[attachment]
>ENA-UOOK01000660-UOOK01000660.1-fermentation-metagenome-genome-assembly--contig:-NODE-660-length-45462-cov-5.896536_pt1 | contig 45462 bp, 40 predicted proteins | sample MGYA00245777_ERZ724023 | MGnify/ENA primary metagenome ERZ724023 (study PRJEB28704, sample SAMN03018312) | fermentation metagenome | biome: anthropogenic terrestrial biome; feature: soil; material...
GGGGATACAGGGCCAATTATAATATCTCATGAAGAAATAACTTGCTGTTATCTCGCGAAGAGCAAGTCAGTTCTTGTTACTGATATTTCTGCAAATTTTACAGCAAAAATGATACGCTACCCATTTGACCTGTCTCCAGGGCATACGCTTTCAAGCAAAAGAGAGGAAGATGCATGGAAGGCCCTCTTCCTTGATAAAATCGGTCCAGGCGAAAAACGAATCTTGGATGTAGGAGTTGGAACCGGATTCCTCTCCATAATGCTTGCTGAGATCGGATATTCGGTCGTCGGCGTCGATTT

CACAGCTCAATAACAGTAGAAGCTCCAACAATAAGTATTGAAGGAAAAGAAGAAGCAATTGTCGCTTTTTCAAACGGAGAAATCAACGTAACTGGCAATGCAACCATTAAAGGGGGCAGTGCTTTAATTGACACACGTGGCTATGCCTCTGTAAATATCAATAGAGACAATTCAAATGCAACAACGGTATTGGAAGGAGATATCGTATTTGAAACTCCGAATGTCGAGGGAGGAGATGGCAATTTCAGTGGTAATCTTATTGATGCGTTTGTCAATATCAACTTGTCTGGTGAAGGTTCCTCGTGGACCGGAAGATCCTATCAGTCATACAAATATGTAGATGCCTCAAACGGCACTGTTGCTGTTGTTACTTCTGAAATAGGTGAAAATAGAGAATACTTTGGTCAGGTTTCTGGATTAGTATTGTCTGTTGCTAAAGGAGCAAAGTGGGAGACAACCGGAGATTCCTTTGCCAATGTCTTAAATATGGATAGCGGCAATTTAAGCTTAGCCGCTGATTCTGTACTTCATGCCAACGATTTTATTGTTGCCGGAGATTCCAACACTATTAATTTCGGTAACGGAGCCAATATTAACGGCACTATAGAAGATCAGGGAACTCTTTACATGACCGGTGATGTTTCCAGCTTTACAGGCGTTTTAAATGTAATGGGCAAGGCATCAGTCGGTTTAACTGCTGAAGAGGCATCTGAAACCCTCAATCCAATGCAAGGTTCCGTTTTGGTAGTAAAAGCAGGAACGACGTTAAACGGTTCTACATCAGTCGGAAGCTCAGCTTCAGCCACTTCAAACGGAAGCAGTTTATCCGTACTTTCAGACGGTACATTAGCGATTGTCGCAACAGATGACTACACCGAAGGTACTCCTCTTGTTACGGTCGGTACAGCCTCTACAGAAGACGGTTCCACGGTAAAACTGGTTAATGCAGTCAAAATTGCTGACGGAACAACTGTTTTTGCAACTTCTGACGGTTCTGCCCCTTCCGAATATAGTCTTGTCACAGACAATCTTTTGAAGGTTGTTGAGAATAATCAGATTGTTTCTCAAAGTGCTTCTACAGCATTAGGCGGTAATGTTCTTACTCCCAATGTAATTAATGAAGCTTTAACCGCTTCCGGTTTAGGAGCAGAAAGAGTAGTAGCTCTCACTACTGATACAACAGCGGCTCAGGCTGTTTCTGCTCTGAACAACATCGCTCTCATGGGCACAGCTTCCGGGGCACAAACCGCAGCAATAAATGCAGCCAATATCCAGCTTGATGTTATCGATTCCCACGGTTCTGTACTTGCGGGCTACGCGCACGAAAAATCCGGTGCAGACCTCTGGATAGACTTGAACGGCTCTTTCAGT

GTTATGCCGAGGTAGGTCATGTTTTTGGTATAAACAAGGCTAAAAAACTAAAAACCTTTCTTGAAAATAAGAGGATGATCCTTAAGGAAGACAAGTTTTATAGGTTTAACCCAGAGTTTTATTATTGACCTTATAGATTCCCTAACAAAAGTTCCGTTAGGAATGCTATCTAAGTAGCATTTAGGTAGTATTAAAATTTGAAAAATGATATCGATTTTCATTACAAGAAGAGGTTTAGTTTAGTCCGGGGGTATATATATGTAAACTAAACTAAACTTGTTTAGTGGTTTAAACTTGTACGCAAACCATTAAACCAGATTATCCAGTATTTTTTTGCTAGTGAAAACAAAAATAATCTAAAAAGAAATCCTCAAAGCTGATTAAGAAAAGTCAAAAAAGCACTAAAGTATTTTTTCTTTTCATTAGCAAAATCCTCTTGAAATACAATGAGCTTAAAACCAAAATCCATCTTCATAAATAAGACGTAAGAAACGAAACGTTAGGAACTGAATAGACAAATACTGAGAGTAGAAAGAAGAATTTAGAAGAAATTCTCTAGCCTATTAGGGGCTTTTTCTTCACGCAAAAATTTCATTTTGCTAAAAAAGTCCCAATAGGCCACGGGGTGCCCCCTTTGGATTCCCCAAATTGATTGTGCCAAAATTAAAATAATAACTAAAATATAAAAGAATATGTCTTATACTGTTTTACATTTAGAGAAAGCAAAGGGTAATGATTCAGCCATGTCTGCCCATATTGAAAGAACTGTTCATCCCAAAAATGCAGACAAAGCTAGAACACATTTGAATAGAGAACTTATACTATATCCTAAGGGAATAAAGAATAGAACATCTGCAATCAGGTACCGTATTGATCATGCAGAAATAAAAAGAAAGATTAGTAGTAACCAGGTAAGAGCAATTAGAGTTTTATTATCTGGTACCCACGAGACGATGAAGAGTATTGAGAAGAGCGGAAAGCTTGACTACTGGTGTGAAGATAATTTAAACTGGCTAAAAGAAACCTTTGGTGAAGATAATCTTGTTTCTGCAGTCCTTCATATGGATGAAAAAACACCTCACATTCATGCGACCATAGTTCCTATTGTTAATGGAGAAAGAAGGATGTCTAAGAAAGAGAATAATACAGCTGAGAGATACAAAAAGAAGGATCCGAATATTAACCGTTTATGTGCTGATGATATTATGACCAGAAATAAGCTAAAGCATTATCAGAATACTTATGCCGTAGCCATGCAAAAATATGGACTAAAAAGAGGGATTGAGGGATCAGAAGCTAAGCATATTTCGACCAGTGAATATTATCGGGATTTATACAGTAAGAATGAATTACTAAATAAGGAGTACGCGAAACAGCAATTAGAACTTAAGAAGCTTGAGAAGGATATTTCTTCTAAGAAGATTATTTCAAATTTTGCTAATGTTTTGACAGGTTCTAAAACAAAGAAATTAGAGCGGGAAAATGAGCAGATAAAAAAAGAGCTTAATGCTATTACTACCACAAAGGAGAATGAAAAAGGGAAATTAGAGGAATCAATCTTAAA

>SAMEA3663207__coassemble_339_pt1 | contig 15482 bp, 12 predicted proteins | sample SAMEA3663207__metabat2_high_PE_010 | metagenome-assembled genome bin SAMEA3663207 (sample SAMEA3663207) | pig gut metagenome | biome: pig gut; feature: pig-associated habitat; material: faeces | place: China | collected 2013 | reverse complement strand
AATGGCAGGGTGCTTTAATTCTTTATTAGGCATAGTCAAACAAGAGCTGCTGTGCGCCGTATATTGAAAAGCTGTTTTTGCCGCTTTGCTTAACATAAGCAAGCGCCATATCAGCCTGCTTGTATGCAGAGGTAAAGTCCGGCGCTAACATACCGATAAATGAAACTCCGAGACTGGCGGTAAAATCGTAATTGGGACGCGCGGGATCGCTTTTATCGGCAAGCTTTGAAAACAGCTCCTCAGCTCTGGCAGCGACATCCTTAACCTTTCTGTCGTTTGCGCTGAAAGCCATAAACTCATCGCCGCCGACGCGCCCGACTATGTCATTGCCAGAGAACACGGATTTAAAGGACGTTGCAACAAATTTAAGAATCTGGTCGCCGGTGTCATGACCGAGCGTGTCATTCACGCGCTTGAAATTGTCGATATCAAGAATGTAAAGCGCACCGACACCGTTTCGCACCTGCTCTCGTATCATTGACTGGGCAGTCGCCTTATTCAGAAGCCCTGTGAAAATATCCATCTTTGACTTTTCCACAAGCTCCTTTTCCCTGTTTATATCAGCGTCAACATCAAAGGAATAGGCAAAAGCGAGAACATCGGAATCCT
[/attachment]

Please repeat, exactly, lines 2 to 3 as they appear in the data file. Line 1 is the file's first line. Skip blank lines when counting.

GGGGATACAGGGCCAATTATAATATCTCATGAAGAAATAACTTGCTGTTATCTCGCGAAGAGCAAGTCAGTTCTTGTTACTGATATTTCTGCAAATTTTACAGCAAAAATGATACGCTACCCATTTGACCTGTCTCCAGGGCATACGCTTTCAAGCAAAAGAGAGGAAGATGCATGGAAGGCCCTCTTCCTTGATAAAATCGGTCCAGGCGAAAAACGAATCTTGGATGTAGGAGTTGGAACCGGATTCCTCTCCATAATGCTTGCTGAGATCGGATATTCGGTCGTCGGCGTCGATTT

CACAGCTCAATAACAGTAGAAGCTCCAACAATAAGTATTGAAGGAAAAGAAGAAGCAATTGTCGCTTTTTCAAACGGAGAAATCAACGTAACTGGCAATGCAACCATTAAAGGGGGCAGTGCTTTAATTGACACACGTGGCTATGCCTCTGTAAATATCAATAGAGACAATTCAAATGCAACAACGGTATTGGAAGGAGATATCGTATTTGAAACTCCGAATGTCGAGGGAGGAGATGGCAATTTCAGTGGTAATCTTATTGATGCGTTTGTCAATATCAACTTGTCTGGTGAAGGTTCCTCGTGGACCGGAAGATCCTATCAGTCATACAAATATGTAGATGCCTCAAACGGCACTGTTGCTGTTGTTACTTCTGAAATAGGTGAAAATAGAGAATACTTTGGTCAGGTTTCTGGATTAGTATTGTCTGTTGCTAAAGGAGCAAAGTGGGAGACAACCGGAGATTCCTTTGCCAATGTCTTAAATATGGATAGCGGCAATTTAAGCTTAGCCGCTGATTCTGTACTTCATGCCAACGATTTTATTGTTGCCGGAGATTCCAACACTATTAATTTCGGTAACGGAGCCAATATTAACGGCACTATAGAAGATCAGGGAACTCTTTACATGACCGGTGATGTTTCCAGCTTTACAGGCGTTTTAAATGTAATGGGCAAGGCATCAGTCGGTTTAACTGCTGAAGAGGCATCTGAAACCCTCAATCCAATGCAAGGTTCCGTTTTGGTAGTAAAAGCAGGAACGACGTTAAACGGTTCTACATCAGTCGGAAGCTCAGCTTCAGCCACTTCAAACGGAAGCAGTTTATCCGTACTTTCAGACGGTACATTAGCGATTGTCGCAACAGATGACTACACCGAAGGTACTCCTCTTGTTACGGTCGGTACAGCCTCTACAGAAGACGGTTCCACGGTAAAACTGGTTAATGCAGTCAAAATTGCTGACGGAACAACTGTTTTTGCAACTTCTGACGGTTCTGCCCCTTCCGAATATAGTCTTGTCACAGACAATCTTTTGAAGGTTGTTGAGAATAATCAGATTGTTTCTCAAAGTGCTTCTACAGCATTAGGCGGTAATGTTCTTACTCCCAATGTAATTAATGAAGCTTTAACCGCTTCCGGTTTAGGAGCAGAAAGAGTAGTAGCTCTCACTACTGATACAACAGCGGCTCAGGCTGTTTCTGCTCTGAACAACATCGCTCTCATGGGCACAGCTTCCGGGGCACAAACCGCAGCAATAAATGCAGCCAATATCCAGCTTGATGTTATCGATTCCCACGGTTCTGTACTTGCGGGCTACGCGCACGAAAAATCCGGTGCAGACCTCTGGATAGACTTGAACGGCTCTTTCAGT